Everyone’s heard of the stock market. But few people actually know how it works or how to make money investing in it. Personal Loans Now covers all the details you’ve been wondering about so you can get a good overall picture of the stock market.
- What is the stock market?
- The London Stock Exchange & the role of the FTSE
- Determining the prices of stocks and shares
- The reason the stock market crashed in 2008
- Ways of investing in the stock market: long-term investments; buy low, sell high; a balanced strategy
- Whether it’s worth investing in the stock market
- Is there a best/worst time to invest?
We’ll take a closer look at the stock market – what it is, how it works, and why the stock market crashed in 2008. Additionally, we’ll discuss several factors to consider when you’re planning to trade in stocks and shares. Finally, we’ll examine the reasons why investing is a good idea and find out if there is a best or worst time to invest.
What is the Stock Market?
The stock market is the place where shares of public-listed companies are bought and sold. Stock can only be traded if they are listed on an exchange – this is what makes them “public”. The stock market supervises trading, facilitates the financial transactions and provides traders and brokers with information about company announcements and their share prices.
The London Stock Exchange & the Role of the FTSE
The London Stock Exchange was established in 1698. Its main market now comprises over 1,400 companies from 60 different countries. Investors trade shares from smaller companies on the AIM (Alternative Investments Market).
The FTSE 100 is the flagship market index for the London Stock Exchange. A market index is an indicator of how well the different parts of the market are faring. Formed in 1984, the FTSE follows the stock market performance at a base level of 1000. By tracking the performance of the 100 largest companies on the exchange (which make up 81% of the UK equity market), the FTSE rises and falls with the market activity.
Determining the Price of Stocks & Shares
The rising and falling prices of stock are determined by supply and demand. The more “in demand” a company is, the higher the prices of their shares are.
Investors judge the value of a company by several internal factors:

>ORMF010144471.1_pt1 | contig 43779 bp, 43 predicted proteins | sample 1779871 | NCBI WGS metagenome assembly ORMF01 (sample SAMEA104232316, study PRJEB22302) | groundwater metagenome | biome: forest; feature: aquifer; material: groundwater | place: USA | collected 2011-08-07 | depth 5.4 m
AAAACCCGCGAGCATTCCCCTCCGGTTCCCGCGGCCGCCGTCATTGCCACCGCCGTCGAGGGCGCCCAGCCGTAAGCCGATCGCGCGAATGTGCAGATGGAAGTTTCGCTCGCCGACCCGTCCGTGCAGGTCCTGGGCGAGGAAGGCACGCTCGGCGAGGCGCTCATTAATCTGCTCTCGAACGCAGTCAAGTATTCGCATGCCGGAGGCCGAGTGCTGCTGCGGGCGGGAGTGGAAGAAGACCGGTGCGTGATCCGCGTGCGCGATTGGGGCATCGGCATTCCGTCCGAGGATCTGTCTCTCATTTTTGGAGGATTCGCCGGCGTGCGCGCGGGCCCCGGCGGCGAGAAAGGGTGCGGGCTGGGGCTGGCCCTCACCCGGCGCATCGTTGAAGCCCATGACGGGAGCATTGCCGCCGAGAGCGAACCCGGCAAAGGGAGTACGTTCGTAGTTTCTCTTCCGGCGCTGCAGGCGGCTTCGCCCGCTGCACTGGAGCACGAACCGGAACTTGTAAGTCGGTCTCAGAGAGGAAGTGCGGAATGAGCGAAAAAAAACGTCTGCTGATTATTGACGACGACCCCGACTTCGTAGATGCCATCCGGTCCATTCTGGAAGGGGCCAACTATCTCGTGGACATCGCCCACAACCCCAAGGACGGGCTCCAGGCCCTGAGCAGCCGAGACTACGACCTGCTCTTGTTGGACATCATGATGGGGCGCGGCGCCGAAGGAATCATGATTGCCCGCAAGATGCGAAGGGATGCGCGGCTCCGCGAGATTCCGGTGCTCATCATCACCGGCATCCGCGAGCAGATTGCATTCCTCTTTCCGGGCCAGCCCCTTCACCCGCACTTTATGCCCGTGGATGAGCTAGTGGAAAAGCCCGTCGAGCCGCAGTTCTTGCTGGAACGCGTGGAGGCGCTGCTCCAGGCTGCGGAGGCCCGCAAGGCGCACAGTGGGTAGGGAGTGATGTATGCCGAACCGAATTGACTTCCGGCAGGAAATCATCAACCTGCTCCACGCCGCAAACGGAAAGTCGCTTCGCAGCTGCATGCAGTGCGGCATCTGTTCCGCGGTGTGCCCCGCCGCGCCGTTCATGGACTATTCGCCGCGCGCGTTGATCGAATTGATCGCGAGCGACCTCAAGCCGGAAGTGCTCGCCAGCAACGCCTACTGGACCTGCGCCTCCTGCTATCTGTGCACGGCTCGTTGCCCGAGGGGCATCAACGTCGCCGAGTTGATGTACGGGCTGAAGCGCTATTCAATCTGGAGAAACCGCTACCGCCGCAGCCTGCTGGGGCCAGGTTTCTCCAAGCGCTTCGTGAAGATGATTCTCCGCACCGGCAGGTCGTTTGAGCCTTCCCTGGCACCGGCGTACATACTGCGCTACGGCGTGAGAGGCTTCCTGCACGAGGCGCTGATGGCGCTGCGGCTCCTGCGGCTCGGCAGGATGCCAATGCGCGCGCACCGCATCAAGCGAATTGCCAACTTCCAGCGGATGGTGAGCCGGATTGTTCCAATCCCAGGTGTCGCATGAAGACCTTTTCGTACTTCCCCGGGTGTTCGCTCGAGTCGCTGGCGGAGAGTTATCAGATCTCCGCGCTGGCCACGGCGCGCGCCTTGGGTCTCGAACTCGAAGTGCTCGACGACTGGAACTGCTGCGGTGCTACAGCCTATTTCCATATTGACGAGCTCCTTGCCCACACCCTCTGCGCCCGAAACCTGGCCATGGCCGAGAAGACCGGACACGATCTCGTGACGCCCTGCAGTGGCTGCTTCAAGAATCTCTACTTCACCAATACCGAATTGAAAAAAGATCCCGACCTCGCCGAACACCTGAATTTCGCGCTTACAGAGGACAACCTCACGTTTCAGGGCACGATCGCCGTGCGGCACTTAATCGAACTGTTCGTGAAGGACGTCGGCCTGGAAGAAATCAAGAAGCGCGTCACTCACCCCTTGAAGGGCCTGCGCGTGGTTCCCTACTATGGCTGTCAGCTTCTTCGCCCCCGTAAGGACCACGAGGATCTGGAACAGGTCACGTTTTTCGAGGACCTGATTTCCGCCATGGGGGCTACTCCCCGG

- The recent market performance of a company (according to its annual financial report)
- Its market share compared to its competitors
- New breakthroughs or developments in the company
All of these affect the desirability of owning shares in a company.
Apart from these considerations, seasonal trends, technological developments and changes in consumer buying habits will also affect the share price of a company on the stock market. Finally, share prices are driven by good economic conditions which inspires confidence in the market. In turn, this encourages people to invest in stocks.
So, what exactly happened in 2008? Why was there such a spectacular global stock market crash which led to a worldwide recession?
The Reasons behind the Stock Market Crash of 2008
The trigger for the crash of the world’s stock exchanges (beginning September 16th 2008) was the failure of major US banks, most notably Lehman Brothers.
The main cause was the mortgage crisis in the US. Banks had been lending money to homebuyers with poor credit ratings who found it impossible to pay these loans back. Banks had lent more than they had in reserve, and many borrowers defaulted, leading to their collapse. Many shareholders, worried that they risked losing everything, snowballed the issue by selling their shares at the same time.
Although Black Monday of 1987 saw a larger drop in share prices, the crash of 2008 was worse because it wasn’t confined to one day of bad trading. Successive problems continued into the following month. In fact, between mid-September to mid-October, 30% of the value of the FTSE was wiped out.
How to Make Money Investing in the Stock Market